[Katie Matusky] Yeah, so application adoption is a whole job. That is not a part-time job. We actually have a dashboard inside click up that allows us to see things like how many unread notifications, does each neighbor have how many past due to the tasks? I think that each CRM is going to have its own reporting or its own functionality. But at the end, you do need to kind of set metrics for what are the yellow lights, what are the signs that somebody might be having an off week, or maybe isn't using the software, and then you're going to have to start intervening from there. But I think that you know, when you're first introducing this, CRM would be the best time because you've got about six weeks, when you introduce a program to get your team to adopt it, before, it really becomes an uphill battle. After that, if they if you introduced it, they didn't adopt it, and now it's past that initial six weeks, it's gonna be like, exponentially harder for you to try to enforce it and get them to adopt it at that point. But you, it's really hard to do if you can't tell how they're using it. So you have to figure out what you can track in the CRM that will indicate to you that they're using it correctly or incorrectly, and then intervene as necessary. And as often as necessary.

[Sami Bedell-Mulhern] Yeah, and one of the things that I've done at previous jobs is, like, if somebody sends me an email with the task, my response back is, please put this in our CRM, and I will address it at that time. Yeah, it seems a little bit like, you know, whatever. But I think if you are, if you're responsible for making sure that that CRM is being used, and you're responsible for needing that data, in order to run your job, you have to also just be diligent about always requesting people to just put it in that system. And eventually, hopefully, hopefully, they come around and just get used to it. Yeah.

[Katie Matusky] It is hard. And I feel too, like organizations, when they bring in new software, often, it's like, here's the new software. And then they give you this like very strange, like general training on it, where they're trying to tell you about, like everything the software can do. And really the smartest thing to do is to sit down with each type of team member or each department and say, Okay, here is how you will use this. And all of the examples, right? That's this, walk them through what they need to know for their job. They don't need to know how to ClickUp works altogether. But if they can, if they know what their role is, and how the workflows are set up, it's a lot easier to get them to adopt, because then they'll see the benefits. 

[Sami Bedell-Mulhern] No, that's a great point. So you know, we're at the end of the year today is technically Giving Tuesday as not when we're recording, obviously, but as this is going live. So you might be feeling like holy cow, I just got through Thanksgiving, we just got this whole campaign running. I'm not doing this again. Next year, as far as you know, like, plant let's plan for the holiday next year. Let's get it done. So when it comes to we're in this place, now we're motivated, we've got we're like, Okay, I'm not going to do this next year, I want to make sure that next year is more organized better. Do you have any tips for kind of planning for the following year, and like how you place things and like set up your schedule so that you can feel more supported and have kind of the work the workload that is manageable?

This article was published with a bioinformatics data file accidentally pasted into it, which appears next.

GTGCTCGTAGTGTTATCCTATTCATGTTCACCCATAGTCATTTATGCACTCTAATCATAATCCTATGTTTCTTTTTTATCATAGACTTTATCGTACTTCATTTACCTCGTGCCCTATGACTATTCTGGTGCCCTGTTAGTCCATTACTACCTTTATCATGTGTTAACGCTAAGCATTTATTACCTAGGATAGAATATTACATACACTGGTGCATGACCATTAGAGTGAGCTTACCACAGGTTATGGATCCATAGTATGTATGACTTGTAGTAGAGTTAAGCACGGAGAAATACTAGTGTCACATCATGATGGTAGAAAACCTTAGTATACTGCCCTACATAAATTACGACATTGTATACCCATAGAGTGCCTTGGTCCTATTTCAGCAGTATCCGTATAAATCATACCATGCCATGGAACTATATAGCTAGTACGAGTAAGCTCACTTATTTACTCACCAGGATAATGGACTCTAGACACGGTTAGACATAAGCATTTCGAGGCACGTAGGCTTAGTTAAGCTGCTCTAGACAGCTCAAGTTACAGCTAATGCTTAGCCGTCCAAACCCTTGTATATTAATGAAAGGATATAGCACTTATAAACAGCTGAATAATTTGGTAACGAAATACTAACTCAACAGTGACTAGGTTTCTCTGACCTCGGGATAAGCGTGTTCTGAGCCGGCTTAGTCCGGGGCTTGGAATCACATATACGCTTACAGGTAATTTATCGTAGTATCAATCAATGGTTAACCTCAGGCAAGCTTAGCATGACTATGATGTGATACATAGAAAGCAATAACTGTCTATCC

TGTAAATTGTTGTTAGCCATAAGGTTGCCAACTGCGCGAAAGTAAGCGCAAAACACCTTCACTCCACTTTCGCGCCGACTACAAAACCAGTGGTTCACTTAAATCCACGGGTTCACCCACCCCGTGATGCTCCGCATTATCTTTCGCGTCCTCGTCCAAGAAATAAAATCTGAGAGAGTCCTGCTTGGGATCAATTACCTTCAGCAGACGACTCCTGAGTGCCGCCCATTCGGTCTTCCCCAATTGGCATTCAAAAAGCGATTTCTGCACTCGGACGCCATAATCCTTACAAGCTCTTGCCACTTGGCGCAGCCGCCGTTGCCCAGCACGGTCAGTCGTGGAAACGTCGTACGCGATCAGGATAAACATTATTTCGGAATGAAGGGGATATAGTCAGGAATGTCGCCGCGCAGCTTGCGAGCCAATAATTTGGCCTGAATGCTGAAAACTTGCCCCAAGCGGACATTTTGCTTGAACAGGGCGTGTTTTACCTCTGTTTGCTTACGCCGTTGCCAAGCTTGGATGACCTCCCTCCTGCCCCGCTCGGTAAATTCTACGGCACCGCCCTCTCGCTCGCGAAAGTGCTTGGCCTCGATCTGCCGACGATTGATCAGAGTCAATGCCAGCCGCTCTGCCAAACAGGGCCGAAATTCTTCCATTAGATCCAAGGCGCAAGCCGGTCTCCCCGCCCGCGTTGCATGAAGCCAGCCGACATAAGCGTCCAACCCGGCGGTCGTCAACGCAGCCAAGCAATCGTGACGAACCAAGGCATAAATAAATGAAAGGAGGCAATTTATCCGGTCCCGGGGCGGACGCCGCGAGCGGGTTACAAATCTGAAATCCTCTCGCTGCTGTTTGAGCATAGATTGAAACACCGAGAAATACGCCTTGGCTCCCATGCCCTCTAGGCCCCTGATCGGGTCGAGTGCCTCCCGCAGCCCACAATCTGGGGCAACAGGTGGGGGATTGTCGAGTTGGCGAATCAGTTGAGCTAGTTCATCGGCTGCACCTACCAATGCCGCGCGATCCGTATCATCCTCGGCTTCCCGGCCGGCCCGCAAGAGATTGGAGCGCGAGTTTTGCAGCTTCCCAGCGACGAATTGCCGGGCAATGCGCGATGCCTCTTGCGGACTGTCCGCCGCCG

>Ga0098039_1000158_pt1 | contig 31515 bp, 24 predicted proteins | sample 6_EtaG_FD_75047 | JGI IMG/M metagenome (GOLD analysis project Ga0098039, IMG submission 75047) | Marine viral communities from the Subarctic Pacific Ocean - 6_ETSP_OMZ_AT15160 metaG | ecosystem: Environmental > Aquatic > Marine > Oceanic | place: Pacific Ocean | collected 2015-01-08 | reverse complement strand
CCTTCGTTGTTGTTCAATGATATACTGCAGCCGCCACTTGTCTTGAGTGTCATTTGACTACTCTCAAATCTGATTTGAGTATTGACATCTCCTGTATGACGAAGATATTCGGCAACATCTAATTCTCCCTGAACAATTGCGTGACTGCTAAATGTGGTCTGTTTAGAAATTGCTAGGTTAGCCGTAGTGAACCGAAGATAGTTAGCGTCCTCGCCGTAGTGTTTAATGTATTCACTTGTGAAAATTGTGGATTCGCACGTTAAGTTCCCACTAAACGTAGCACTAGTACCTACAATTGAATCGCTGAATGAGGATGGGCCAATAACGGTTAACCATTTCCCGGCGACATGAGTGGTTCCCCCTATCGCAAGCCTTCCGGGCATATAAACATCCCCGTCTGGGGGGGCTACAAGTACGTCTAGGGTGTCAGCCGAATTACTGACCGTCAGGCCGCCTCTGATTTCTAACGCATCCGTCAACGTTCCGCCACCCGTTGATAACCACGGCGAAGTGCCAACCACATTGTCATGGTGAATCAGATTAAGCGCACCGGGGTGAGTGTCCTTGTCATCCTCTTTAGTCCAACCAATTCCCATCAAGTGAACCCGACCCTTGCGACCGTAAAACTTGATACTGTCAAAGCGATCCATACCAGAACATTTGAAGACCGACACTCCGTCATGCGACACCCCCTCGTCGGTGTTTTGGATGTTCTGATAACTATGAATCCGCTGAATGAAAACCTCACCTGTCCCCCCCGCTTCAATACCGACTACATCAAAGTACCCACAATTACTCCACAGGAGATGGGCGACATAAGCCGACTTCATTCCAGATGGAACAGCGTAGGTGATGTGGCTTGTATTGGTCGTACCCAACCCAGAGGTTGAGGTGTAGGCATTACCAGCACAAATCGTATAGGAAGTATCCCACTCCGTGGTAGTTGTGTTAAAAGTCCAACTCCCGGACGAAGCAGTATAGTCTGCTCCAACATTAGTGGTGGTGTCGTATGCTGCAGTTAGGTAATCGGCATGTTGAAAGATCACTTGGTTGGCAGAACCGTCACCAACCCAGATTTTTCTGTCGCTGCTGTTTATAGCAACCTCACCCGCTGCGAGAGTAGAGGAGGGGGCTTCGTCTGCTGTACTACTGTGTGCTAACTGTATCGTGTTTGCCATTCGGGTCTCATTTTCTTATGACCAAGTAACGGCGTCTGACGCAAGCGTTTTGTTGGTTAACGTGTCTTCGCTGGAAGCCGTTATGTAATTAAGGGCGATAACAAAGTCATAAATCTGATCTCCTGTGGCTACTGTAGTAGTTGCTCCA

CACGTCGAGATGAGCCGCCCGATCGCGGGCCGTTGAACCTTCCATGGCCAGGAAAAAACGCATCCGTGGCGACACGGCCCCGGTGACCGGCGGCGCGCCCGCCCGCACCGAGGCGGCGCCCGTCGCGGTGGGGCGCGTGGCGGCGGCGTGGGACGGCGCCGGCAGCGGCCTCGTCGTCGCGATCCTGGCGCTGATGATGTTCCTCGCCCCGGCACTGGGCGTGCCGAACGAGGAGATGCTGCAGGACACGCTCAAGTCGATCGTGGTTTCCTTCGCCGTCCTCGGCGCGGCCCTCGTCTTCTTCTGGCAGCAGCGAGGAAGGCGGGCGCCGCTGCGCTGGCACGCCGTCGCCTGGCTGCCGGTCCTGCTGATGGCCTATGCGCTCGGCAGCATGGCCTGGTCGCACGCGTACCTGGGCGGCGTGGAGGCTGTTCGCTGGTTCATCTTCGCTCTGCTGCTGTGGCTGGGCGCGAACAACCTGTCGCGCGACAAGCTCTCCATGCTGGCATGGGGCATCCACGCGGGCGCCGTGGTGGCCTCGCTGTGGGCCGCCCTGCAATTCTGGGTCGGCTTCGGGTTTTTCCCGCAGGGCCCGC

[Katie Matusky] Yeah, I think that we have this tool that we use what's called the aerial view, and it's just a spreadsheet that shows every single week in the year and the initiatives that we want to hit. And the most important thing about that tool is we have to put into it, anything that is happening in our lives personal professional, that's going to impact our productivity, okay. And it could be anything from a vacation or birthday. Usually, people underestimate how this stuff impacts them. So if you're taking a trip, that trip does not just impact your ability to get things done on the dates of your trip the week before probably two weeks before you're going to be running around doing extra errands and things to get ready. The week you come back, you're you might be jet-lagged, you're gonna be you know, so like one trip, it's not going to just impact a week it's going to impact a whole month, right? And so you have to think about that when you're starting to plan out your fundraising and when you're sitting down with your clients, you know, you need to be sitting there and saying, okay, you know, we know that as the year goes on our staff get heavier.

So we don't want to be in a position where we're pitching late, or we're we're trying to fundraise. And it's like last minute, everybody's exhausted. So we need to start this project in September, or we need to start this, you know, and I hate to say it, but like, in my business, we do everything a month ahead. Yep. Like there is no, like, if you're operating, where you're trying to complete the things that need to be done this week, you're in trouble. Because if you run into, you know, productivity, monsters, whatever that looks like for you, and your business or your life, and you're not going to get things done, then you're going to get behind, then you're going to be stressed, then you're not delivering, most of us get paid based on what we deliver. So I would say that learning how to better understand how the things in your life are impacting your ability to get things done, and learning to anticipate it.